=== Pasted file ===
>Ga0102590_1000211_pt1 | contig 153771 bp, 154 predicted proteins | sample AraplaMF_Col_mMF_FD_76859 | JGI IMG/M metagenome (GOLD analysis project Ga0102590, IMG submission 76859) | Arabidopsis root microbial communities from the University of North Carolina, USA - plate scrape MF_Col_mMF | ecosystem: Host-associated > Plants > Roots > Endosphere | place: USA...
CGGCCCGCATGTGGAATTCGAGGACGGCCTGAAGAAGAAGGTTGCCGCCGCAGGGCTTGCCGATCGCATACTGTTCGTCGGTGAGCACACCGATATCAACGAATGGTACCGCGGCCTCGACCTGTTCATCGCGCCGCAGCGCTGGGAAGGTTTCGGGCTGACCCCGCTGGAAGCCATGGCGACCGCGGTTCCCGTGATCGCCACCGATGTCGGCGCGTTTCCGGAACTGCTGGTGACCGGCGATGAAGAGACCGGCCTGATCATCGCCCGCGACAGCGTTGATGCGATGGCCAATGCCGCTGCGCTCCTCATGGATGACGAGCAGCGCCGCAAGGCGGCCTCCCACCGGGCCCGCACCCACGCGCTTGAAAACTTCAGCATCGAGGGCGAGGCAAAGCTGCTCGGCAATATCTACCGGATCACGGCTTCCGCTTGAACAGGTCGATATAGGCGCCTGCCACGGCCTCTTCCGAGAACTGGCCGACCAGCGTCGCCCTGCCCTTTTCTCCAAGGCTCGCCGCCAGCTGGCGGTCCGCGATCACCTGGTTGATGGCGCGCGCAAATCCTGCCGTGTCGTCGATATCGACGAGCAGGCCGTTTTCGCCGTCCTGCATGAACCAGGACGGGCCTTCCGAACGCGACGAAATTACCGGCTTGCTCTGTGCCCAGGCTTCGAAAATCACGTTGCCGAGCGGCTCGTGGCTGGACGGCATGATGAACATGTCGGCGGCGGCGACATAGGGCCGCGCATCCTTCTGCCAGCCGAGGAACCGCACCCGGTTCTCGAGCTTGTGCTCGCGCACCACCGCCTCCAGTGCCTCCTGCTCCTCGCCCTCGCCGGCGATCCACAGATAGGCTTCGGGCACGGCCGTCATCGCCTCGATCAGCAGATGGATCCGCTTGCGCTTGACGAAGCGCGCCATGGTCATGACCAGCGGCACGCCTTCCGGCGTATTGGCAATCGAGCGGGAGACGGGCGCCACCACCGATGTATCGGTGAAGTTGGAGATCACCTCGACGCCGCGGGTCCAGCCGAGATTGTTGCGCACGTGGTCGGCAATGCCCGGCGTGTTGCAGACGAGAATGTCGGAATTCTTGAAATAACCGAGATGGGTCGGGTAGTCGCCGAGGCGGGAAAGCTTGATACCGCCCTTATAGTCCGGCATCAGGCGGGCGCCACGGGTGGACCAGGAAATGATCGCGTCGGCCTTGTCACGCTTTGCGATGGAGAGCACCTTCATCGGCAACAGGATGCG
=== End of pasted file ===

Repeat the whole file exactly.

>Ga0102590_1000211_pt1 | contig 153771 bp, 154 predicted proteins | sample AraplaMF_Col_mMF_FD_76859 | JGI IMG/M metagenome (GOLD analysis project Ga0102590, IMG submission 76859) | Arabidopsis root microbial communities from the University of North Carolina, USA - plate scrape MF_Col_mMF | ecosystem: Host-associated > Plants > Roots > Endosphere | place: USA...
CGGCCCGCATGTGGAATTCGAGGACGGCCTGAAGAAGAAGGTTGCCGCCGCAGGGCTTGCCGATCGCATACTGTTCGTCGGTGAGCACACCGATATCAACGAATGGTACCGCGGCCTCGACCTGTTCATCGCGCCGCAGCGCTGGGAAGGTTTCGGGCTGACCCCGCTGGAAGCCATGGCGACCGCGGTTCCCGTGATCGCCACCGATGTCGGCGCGTTTCCGGAACTGCTGGTGACCGGCGATGAAGAGACCGGCCTGATCATCGCCCGCGACAGCGTTGATGCGATGGCCAATGCCGCTGCGCTCCTCATGGATGACGAGCAGCGCCGCAAGGCGGCCTCCCACCGGGCCCGCACCCACGCGCTTGAAAACTTCAGCATCGAGGGCGAGGCAAAGCTGCTCGGCAATATCTACCGGATCACGGCTTCCGCTTGAACAGGTCGATATAGGCGCCTGCCACGGCCTCTTCCGAGAACTGGCCGACCAGCGTCGCCCTGCCCTTTTCTCCAAGGCTCGCCGCCAGCTGGCGGTCCGCGATCACCTGGTTGATGGCGCGCGCAAATCCTGCCGTGTCGTCGATATCGACGAGCAGGCCGTTTTCGCCGTCCTGCATGAACCAGGACGGGCCTTCCGAACGCGACGAAATTACCGGCTTGCTCTGTGCCCAGGCTTCGAAAATCACGTTGCCGAGCGGCTCGTGGCTGGACGGCATGATGAACATGTCGGCGGCGGCGACATAGGGCCGCGCATCCTTCTGCCAGCCGAGGAACCGCACCCGGTTCTCGAGCTTGTGCTCGCGCACCACCGCCTCCAGTGCCTCCTGCTCCTCGCCCTCGCCGGCGATCCACAGATAGGCTTCGGGCACGGCCGTCATCGCCTCGATCAGCAGATGGATCCGCTTGCGCTTGACGAAGCGCGCCATGGTCATGACCAGCGGCACGCCTTCCGGCGTATTGGCAATCGAGCGGGAGACGGGCGCCACCACCGATGTATCGGTGAAGTTGGAGATCACCTCGACGCCGCGGGTCCAGCCGAGATTGTTGCGCACGTGGTCGGCAATGCCCGGCGTGTTGCAGACGAGAATGTCGGAATTCTTGAAATAACCGAGATGGGTCGGGTAGTCGCCGAGGCGGGAAAGCTTGATACCGCCCTTATAGTCCGGCATCAGGCGGGCGCCACGGGTGGACCAGGAAATGATCGCGTCGGCCTTGTCACGCTTTGCGATGGAGAGCACCTTCATCGGCAACAGGATGCG